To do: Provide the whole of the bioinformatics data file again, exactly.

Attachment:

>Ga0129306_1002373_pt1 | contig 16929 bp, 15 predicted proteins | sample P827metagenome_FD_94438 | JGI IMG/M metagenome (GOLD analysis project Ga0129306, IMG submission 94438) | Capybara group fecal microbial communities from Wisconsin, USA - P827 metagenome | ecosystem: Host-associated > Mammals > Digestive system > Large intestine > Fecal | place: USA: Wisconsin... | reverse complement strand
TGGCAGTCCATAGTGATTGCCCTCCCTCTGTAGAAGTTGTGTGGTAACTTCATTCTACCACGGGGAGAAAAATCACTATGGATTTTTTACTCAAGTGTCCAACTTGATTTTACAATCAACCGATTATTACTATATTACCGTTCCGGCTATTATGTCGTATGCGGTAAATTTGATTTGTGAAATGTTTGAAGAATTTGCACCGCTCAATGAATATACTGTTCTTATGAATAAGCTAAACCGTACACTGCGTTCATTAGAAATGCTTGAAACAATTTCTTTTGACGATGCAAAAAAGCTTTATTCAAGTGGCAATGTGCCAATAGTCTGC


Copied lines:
>Ga0129306_1002373_pt1 | contig 16929 bp, 15 predicted proteins | sample P827metagenome_FD_94438 | JGI IMG/M metagenome (GOLD analysis project Ga0129306, IMG submission 94438) | Capybara group fecal microbial communities from Wisconsin, USA - P827 metagenome | ecosystem: Host-associated > Mammals > Digestive system > Large intestine > Fecal | place: USA: Wisconsin... | reverse complement strand
TGGCAGTCCATAGTGATTGCCCTCCCTCTGTAGAAGTTGTGTGGTAACTTCATTCTACCACGGGGAGAAAAATCACTATGGATTTTTTACTCAAGTGTCCAACTTGATTTTACAATCAACCGATTATTACTATATTACCGTTCCGGCTATTATGTCGTATGCGGTAAATTTGATTTGTGAAATGTTTGAAGAATTTGCACCGCTCAATGAATATACTGTTCTTATGAATAAGCTAAACCGTACACTGCGTTCATTAGAAATGCTTGAAACAATTTCTTTTGACGATGCAAAAAAGCTTTATTCAAGTGGCAATGTGCCAATAGTCTGC